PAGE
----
Strategies for Rural Development in Areas with Limited Public Infrastructure: Alternative Septic Systems

Technologies and Performance

Onsite water supplies and wastewater disposal alternatives can help towns achieve higher development densities in areas that lack public water and sewer service.  The minimum lot sizes needed to install onsite septic systems can vary based on local site and soil conditions, and they require minimum setbacks from onsite drinking supply wells, property lines, and surface waters.  If towns insist on minimum lot sizes of 1-2 acres to accommodate onsite septic systems, even in their designated growth areas, the cumulative impacts of individual lot-by-lot development and multiple-lot subdivisions will consume large quantities of available land .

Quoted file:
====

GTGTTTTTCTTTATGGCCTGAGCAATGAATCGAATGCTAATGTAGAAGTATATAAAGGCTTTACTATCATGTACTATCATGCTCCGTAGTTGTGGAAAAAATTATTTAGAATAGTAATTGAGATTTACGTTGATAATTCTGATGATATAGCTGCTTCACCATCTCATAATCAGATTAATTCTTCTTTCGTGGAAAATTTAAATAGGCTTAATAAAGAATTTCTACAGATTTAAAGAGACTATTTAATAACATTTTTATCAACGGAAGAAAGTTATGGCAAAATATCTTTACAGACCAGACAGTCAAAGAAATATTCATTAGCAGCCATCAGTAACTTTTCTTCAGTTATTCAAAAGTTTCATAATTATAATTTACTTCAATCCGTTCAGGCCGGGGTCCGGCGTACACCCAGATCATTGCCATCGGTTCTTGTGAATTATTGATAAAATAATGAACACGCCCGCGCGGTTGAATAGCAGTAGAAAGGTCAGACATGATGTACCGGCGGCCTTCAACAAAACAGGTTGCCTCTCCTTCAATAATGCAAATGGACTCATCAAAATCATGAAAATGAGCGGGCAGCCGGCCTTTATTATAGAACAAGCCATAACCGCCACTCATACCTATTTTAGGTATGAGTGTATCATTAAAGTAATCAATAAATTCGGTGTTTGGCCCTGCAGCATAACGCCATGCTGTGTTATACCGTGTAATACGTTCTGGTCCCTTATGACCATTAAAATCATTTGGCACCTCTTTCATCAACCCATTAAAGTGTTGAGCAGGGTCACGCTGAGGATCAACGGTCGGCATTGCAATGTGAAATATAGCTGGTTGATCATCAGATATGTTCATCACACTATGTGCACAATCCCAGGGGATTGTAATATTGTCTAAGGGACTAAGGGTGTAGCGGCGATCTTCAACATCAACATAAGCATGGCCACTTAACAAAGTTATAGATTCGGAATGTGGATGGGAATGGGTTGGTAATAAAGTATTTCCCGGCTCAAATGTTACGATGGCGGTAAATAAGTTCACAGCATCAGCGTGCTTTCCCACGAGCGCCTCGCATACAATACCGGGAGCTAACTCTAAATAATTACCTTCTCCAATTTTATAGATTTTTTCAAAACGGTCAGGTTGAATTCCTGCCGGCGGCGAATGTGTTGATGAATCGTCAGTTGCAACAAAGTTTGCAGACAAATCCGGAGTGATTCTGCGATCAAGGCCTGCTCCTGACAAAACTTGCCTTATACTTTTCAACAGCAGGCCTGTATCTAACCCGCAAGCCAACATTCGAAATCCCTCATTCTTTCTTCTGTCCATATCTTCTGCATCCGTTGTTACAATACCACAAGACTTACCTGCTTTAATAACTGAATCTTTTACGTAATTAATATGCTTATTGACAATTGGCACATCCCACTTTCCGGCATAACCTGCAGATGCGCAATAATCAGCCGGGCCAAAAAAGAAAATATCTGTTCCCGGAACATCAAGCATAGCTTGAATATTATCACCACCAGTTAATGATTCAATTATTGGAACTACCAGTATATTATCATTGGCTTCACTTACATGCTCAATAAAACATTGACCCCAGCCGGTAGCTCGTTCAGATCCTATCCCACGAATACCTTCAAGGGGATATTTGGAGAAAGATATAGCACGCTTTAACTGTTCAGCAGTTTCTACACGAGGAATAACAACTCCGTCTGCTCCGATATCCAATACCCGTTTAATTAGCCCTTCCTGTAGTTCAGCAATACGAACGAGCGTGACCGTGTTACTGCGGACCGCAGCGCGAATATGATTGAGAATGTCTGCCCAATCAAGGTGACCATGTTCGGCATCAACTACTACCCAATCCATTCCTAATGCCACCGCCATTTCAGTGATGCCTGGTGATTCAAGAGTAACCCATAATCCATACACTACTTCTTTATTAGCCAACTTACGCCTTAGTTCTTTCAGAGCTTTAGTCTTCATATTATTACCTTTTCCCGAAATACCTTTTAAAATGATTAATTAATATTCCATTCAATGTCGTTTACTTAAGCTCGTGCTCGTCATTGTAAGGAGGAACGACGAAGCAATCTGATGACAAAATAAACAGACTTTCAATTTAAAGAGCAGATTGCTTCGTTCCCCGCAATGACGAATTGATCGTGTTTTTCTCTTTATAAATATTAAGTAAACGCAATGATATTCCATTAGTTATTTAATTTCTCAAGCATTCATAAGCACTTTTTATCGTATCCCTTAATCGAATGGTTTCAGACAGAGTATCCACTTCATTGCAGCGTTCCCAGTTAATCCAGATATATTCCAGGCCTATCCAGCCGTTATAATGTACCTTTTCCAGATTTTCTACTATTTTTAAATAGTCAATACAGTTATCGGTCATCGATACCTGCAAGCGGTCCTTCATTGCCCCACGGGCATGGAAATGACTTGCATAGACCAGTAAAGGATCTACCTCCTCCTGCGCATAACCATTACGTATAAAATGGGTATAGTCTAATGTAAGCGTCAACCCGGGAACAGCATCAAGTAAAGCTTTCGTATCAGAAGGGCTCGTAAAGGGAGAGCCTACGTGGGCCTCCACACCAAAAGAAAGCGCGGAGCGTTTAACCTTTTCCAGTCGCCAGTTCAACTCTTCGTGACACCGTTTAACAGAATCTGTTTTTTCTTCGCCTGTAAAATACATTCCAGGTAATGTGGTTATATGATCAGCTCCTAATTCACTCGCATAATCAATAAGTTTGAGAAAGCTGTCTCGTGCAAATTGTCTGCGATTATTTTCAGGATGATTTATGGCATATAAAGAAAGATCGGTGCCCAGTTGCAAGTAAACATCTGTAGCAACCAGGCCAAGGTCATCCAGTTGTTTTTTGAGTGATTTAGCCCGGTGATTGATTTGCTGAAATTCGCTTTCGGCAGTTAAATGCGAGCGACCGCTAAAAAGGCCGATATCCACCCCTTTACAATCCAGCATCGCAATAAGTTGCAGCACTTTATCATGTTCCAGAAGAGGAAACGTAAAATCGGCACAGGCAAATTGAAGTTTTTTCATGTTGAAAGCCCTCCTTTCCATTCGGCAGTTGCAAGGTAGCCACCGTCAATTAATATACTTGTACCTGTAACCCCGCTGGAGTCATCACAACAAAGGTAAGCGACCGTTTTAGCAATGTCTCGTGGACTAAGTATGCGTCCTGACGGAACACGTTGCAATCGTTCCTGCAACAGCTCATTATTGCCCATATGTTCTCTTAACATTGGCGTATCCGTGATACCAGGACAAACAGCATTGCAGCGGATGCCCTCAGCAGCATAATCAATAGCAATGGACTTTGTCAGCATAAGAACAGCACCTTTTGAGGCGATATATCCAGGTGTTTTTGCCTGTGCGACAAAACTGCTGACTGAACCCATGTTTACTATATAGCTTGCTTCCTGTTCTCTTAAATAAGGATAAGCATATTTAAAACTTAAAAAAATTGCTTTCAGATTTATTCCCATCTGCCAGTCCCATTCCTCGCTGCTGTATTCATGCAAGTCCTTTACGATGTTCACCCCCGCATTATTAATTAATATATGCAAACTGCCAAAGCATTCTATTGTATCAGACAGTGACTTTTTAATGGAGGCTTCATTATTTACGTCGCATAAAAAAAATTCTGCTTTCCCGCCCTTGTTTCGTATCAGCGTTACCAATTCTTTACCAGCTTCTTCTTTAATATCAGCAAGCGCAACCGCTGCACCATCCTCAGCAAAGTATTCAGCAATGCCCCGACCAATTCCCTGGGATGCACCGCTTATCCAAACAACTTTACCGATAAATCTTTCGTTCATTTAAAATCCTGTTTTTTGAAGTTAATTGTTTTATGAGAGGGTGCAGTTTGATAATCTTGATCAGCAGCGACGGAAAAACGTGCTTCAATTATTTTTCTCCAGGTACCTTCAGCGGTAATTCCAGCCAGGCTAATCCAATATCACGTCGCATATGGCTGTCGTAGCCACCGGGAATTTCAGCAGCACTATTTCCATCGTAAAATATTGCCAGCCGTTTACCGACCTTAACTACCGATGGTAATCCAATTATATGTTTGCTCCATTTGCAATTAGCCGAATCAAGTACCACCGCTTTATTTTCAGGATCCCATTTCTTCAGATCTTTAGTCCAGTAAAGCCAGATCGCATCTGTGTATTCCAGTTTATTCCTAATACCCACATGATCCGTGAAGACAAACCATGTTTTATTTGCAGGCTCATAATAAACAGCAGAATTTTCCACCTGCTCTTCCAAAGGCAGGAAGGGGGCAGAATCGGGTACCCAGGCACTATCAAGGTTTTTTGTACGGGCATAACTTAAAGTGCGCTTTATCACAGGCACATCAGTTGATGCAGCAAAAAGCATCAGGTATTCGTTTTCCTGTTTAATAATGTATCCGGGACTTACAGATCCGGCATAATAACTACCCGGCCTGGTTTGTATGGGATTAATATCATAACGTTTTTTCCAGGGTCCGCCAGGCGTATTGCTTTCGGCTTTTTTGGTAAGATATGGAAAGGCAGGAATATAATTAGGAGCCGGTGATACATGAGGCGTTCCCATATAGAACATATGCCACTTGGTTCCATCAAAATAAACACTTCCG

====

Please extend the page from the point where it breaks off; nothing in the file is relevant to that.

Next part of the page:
The first 4 links below provide many ways that current state regulations, recent technology improvements, and new management models give developers, planners, and designers more options for meeting land use planning, public health, and environmental goals while also promoting economic development in designated growth areas. The final 2 links provide details on the performance of conventional septic systems relative to public and environmental health.


Related Work Plan Components

Workgroup Contacts

In Aroostook County: Jay Kamm, Ken Murchison, Joella Theriault

In Washington County: Judy East